ROME — Tasked with finding ways his predecessor should make amends for abuses, including gross financial misconduct, Bishop Mark E. Brennan of Wheeling-Charleston, West Virginia, was able to meet with a top Vatican official to discuss those plans.

“I was able to at least get a good meeting with the cardinal prefect of the Congregation for Bishops, Cardinal Marc Ouellet,” he told Catholic News Service Dec. 3.

“It was a good discussion,” he said. Archbishop William E. Lori of Baltimore, who had been appointed by the Vatican to investigate the situation in the diocese before Brennan was appointed, also was part of the discussion, “so I think we had some good conversation about that matter.”

Brennan was one of nearly 40 bishops in Rome for a regularly scheduled series of meetings with the pope and Vatican offices as part of the U.S. bishops’ ad limina visits Dec. 2-6. The bishops were from U.S. Regions IV and V — District of Columbia, Delaware, Maryland, Virginia, U.S. Virgin Islands, West Virginia, Archdiocese for the Military Services, Louisiana, Alabama, Kentucky, Mississippi and Tennessee.

Brennan said he had been “anxious to be able to present my conclusions” about how his predecessor, retired Bishop Michael J. Bransfield, could make amends for the harm done to the diocese and its people.

Bransfield, 76, left his position in September 2018 under a cloud of allegations of sexual and financial misconduct. He had led the diocese for 13 years.

Pope Francis accepted Bransfield’s resignation after determining allegations of sexual abuse and excessive financial expenditures were credible and substantiated. The pope subsequently restricted Bransfield from presiding or participating in public celebrations of Mass as a priest or bishop and ordered that he not live in the diocese.

Lori served as apostolic administrator from the time of Bransfield’s resignation until Brennan, 72, was installed Aug. 22, 2019.

Brennan told CNS that “the pope had asked me, told me, to be involved” in drawing up ways his predecessor might “go about making amends” for his misdeeds.

Brennan announced his nine-point “plan of amends” Nov. 26 in a letter he sent to the people of the diocese. He asked the former bishop to pay back more than $792,000 to cover the “inappropriate expenditure of diocesan funds to support a luxurious lifestyle” as well as to apologize to the people he is alleged to have sexually abused, to the faithful of the diocese for “the grievous harm he caused,” and to diocesan employees “who suffered from a culture of intimidation and retribution which the former bishop created.”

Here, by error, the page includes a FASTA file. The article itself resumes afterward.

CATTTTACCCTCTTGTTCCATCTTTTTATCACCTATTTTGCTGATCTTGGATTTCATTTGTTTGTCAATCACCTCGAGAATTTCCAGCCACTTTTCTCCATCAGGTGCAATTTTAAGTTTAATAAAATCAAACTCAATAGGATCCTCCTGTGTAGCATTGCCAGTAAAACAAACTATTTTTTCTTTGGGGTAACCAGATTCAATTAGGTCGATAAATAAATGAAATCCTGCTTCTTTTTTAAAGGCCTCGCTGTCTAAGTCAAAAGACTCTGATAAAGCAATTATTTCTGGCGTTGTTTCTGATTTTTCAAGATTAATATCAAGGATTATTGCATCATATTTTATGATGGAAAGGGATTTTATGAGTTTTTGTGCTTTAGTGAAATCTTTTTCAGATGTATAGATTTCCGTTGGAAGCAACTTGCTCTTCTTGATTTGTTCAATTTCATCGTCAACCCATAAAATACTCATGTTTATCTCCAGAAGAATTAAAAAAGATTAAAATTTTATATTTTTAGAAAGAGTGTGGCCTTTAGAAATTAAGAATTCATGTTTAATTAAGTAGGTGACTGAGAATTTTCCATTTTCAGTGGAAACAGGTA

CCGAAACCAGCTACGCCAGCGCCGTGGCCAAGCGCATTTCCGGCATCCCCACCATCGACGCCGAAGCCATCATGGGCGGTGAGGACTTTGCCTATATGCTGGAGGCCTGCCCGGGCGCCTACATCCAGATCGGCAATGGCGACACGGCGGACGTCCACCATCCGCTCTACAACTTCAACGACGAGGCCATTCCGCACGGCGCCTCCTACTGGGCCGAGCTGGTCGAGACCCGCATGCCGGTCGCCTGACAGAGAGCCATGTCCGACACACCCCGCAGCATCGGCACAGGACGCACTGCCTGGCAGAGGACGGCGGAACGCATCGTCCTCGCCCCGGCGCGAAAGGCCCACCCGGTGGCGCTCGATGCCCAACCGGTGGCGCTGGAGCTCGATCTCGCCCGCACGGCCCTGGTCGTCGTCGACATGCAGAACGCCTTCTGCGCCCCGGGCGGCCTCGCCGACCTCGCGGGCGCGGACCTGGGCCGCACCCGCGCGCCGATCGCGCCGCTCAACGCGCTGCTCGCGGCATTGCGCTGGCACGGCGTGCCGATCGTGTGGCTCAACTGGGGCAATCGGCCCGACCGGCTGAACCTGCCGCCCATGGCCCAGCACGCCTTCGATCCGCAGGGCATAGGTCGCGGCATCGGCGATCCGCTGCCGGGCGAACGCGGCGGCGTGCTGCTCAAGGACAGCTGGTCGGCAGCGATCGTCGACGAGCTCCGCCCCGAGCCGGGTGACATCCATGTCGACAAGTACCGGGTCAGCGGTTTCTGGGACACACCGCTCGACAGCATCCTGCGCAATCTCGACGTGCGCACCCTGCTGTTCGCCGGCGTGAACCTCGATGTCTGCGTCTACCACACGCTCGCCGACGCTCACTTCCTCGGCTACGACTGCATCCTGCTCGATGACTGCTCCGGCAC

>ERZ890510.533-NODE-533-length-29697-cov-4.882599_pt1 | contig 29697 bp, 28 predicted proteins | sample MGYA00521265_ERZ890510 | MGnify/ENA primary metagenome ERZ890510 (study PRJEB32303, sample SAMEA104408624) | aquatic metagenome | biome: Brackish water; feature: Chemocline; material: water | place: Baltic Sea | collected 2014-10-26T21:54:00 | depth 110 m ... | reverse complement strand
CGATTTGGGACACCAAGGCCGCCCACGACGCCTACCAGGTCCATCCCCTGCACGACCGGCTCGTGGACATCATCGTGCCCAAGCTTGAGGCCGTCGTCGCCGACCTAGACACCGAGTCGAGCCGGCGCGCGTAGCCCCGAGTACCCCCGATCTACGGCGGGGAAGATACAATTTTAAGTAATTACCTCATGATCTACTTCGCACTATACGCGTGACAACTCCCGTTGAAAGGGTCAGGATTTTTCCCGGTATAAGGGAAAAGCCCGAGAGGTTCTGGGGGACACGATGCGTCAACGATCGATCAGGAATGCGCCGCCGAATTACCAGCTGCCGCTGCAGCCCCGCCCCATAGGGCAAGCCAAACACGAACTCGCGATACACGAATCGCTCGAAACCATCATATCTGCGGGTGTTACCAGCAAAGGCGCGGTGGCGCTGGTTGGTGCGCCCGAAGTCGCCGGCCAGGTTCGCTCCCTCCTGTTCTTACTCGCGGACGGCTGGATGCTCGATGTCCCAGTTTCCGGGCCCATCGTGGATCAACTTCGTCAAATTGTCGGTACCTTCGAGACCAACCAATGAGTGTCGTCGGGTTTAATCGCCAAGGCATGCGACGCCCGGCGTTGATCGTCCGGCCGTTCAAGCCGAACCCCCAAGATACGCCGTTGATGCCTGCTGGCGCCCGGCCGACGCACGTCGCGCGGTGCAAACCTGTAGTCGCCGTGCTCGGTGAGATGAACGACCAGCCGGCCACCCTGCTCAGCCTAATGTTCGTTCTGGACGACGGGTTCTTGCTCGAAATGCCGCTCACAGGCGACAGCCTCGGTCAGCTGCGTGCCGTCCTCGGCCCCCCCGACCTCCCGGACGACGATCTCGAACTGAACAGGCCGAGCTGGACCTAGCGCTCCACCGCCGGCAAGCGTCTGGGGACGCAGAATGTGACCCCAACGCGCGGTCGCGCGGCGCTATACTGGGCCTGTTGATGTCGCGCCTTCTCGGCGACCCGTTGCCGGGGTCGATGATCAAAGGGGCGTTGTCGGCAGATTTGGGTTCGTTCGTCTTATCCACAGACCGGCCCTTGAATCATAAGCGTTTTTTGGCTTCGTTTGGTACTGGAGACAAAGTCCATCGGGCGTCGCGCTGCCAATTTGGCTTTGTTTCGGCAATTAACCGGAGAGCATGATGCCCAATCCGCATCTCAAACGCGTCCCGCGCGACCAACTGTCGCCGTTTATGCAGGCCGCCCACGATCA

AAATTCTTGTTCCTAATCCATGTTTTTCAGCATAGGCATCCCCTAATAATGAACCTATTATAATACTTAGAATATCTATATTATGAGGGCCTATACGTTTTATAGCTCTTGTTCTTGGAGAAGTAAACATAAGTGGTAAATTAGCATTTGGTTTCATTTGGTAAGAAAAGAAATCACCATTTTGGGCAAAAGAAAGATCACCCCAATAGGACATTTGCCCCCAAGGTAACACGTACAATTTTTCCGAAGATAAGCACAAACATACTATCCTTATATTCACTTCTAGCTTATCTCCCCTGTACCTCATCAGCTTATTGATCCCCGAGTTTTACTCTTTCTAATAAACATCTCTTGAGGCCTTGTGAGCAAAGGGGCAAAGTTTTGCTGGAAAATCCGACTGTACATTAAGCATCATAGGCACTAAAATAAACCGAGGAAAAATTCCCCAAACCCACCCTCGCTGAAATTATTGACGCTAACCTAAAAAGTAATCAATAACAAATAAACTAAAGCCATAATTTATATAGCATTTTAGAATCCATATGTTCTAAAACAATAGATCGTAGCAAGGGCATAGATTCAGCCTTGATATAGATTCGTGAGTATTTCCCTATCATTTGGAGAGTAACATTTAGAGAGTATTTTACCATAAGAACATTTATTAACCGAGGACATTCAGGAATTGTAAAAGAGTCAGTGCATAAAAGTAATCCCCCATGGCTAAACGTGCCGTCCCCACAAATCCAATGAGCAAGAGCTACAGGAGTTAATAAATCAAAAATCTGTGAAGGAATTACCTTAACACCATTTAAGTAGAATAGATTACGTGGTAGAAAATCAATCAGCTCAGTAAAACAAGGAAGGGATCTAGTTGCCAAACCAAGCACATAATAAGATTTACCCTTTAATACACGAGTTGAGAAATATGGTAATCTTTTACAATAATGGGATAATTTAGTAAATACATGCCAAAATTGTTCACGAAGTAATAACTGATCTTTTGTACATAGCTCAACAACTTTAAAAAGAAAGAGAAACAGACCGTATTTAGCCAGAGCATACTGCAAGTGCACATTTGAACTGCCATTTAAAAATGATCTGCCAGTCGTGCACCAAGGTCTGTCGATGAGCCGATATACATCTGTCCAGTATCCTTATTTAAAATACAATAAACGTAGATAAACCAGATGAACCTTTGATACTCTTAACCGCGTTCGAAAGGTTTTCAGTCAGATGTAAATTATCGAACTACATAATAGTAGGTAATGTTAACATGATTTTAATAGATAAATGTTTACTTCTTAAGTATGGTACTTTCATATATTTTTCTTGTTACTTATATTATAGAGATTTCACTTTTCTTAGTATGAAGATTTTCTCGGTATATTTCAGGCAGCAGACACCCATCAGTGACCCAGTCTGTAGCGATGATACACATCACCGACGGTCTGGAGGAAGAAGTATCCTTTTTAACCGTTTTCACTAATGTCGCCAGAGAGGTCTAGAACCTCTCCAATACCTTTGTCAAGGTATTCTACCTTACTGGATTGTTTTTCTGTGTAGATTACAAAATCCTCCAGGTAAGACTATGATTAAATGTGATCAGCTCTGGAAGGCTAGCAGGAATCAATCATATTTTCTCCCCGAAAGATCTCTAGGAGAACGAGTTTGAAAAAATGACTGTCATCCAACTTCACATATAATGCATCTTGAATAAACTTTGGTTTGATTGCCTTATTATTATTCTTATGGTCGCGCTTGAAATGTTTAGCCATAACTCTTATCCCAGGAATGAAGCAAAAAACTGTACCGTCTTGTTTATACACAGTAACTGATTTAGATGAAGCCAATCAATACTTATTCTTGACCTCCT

The plan covers several other measures, including a reduction in his diocesan pension, the loss of certain aspects of health care coverage and denial of burial in the diocese.

Lori told CNS that what happened in Wheeling-Charleston “was not actually a subject” addressed during the group’s meeting with the pope Dec. 3, “but I think it is obviously on everybody’s mind.”

“Bishop Brennan is doing an amazing job,” he said. “I had a little experience in West Virginia — I was a part-timer and short-timer — but he has really gotten himself all around the state and he’s gone with great simplicity and great interest.

“He’s inherited a very difficult situation, but I think people sense his sincerity and goodness and his desire to help the diocese confront the past and confront it thoroughly, but also to move on,” he said.

Lori said he accompanied Brennan to the meeting with Ouellet “in a supportive role, as the metropolitan” of the church province to which Wheeling-Charleston belongs.

Brennan told CNS that, given the large number of bishops at the meeting with the pope, he was not able to make a comment or ask a question directly.

But, he said, the bishops who spoke did bring up a number of issues of concern and importance to all of them, including “the scandal that we’ve been dealing with in the United States” and how “helpful to us” they’ve found the pope’s 2019 document, “You Are the Light of the World,” which establishes norms for fighting abuse and holding bishops and religious superiors more accountable.

Lori told CNS Dec. 4 that as the bishops go to “the threshold of the apostles” and meet the pope and his closest collaborators, “you bring not only yourselves, but you bring your concerns, your worries, your problems, the situation of the Church that you are striving to lead and serve; you bring the concerns that your priests have expressed to you and your people have expressed to you.”

In other words, he said, “you bring the things that keep you up at night, the things that make you fall to your knees and the things that cause you to rejoice. It’s not all negative.”

Brennan said that the bishops also described to the pope their region, the Appalachian Mountains and “our concern to stop the degradation of the physical environment and to promote the health and well-being of the people.”

They also discussed racism, immigration, how to reach “the nones,” or those who say they believe in no religion, Brennan said.

“It was very it was a good discussion,” he said. “It was fascinating.”

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Contributing to this story was Cindy Wooden at the Vatican.

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